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Discussion Paper

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The equilibrium prices in asset markets, as stated by Keynes (1930): “…will be fixed at the point at which the sales of the bears and the purchases of the bulls are balanced.” We propose a descriptive theory of finance explicating Keynes’ claim that the prices of assets today equilibrate the optimism and pessimism of bulls and bears regarding the payoffs of assets tomorrow. This equilibration of optimistic and pessimistic beliefs of investors is a consequence of investors maximizing affective utilities subject to budget constraints defined by market prices and investor’s income. The set of affective utilities is a new class of non-expected utility functions representing the attitudes of investors for optimism or pessimism, defined as the composition of the investor’s attitudes for risk and her attitudes for ambiguity. Bulls and bears are defined respectively as optimistic and pessimistic investors.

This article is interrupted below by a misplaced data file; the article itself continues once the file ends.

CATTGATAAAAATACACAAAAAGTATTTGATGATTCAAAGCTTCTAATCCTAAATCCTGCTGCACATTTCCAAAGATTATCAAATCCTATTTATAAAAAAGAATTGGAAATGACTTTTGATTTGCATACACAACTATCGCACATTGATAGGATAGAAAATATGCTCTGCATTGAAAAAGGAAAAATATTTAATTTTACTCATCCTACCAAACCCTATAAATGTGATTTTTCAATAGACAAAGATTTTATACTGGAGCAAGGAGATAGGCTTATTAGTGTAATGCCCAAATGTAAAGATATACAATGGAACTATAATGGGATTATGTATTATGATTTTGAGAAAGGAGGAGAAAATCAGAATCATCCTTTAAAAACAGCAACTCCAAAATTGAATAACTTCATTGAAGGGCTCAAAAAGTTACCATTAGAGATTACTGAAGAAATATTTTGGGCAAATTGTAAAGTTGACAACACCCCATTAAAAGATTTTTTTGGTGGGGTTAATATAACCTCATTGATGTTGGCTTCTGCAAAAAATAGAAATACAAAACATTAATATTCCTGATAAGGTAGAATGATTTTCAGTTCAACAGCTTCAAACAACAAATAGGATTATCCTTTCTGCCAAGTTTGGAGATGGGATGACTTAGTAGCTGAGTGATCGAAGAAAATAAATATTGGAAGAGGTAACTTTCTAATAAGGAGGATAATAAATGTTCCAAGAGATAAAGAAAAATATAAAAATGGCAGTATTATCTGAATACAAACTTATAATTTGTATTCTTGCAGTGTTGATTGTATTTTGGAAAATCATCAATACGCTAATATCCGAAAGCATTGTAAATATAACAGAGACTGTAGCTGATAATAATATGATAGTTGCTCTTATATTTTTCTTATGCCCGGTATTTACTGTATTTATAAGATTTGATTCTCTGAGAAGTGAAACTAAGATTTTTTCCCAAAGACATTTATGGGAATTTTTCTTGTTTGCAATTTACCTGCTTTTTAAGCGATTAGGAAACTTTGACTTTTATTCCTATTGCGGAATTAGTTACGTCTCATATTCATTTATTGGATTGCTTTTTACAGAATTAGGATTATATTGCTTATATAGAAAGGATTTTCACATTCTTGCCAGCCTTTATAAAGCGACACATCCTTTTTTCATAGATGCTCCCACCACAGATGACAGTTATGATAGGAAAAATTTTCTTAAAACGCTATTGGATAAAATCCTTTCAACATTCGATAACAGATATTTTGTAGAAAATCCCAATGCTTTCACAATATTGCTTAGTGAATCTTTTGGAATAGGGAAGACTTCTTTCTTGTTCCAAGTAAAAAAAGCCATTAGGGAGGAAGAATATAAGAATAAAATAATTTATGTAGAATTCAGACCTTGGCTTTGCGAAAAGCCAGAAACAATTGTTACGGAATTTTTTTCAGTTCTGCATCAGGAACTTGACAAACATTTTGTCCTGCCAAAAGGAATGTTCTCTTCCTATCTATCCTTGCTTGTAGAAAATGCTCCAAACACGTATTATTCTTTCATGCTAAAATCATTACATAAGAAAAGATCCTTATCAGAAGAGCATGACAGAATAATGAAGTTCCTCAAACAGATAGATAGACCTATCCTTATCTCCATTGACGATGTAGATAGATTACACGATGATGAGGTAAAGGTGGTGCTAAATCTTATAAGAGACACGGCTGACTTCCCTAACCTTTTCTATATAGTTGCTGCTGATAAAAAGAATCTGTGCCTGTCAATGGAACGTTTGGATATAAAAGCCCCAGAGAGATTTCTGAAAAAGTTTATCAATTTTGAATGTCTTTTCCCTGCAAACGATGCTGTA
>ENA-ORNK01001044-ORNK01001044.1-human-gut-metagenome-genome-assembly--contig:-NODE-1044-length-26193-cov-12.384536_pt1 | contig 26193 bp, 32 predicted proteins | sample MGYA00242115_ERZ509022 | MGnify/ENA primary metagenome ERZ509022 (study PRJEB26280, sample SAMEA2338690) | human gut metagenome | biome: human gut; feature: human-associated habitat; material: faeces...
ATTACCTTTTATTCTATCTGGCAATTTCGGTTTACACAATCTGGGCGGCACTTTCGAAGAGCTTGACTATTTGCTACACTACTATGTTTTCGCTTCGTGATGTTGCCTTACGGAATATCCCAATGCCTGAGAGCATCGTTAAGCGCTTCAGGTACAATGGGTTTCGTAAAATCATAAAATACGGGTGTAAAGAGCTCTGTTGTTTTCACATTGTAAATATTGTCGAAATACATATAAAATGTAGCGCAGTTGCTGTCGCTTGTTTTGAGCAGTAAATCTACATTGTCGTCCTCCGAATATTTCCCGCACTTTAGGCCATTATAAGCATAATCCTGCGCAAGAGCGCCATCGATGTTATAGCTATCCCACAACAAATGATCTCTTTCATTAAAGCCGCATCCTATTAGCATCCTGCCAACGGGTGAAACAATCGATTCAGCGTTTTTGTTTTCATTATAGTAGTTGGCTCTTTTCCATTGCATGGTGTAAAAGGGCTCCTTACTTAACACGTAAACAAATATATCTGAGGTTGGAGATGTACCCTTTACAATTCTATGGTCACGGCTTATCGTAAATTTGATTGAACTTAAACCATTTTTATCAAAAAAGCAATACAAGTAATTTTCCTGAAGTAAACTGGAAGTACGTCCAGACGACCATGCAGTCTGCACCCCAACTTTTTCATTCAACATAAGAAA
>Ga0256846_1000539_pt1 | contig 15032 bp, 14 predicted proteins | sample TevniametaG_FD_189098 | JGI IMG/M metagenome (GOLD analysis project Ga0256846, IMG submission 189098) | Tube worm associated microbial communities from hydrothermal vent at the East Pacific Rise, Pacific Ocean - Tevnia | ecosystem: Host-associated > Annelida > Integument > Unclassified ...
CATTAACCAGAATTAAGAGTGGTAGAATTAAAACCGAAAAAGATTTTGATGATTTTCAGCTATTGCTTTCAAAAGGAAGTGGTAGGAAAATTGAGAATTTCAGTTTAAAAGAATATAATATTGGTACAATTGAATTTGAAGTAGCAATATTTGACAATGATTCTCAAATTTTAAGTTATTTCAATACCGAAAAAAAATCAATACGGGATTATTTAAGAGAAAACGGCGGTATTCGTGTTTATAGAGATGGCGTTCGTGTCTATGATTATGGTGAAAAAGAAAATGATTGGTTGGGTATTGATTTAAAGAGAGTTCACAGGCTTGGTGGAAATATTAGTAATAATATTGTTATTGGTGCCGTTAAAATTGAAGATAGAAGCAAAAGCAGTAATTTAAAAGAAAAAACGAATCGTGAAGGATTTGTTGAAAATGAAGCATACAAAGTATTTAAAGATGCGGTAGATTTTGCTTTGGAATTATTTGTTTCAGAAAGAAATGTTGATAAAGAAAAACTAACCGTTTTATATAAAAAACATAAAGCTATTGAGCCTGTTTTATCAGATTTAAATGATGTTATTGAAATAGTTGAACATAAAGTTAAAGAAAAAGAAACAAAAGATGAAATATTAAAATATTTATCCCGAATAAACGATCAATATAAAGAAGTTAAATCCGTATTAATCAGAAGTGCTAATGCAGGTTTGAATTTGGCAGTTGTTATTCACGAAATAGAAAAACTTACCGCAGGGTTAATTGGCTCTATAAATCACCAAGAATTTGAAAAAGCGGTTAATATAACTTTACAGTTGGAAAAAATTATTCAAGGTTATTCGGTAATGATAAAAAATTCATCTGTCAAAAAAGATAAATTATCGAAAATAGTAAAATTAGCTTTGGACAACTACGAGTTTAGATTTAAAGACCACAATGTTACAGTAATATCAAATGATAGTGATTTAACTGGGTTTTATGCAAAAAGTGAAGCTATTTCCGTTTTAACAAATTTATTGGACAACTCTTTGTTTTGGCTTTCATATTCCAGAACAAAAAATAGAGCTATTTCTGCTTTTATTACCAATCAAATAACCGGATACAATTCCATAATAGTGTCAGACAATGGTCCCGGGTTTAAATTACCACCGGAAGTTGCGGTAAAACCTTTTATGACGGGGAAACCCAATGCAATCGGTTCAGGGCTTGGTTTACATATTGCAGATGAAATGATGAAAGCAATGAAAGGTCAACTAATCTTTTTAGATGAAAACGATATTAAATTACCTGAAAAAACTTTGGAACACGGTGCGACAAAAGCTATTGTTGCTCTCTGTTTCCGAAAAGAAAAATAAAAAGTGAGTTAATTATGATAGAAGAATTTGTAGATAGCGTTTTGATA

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Economics Commons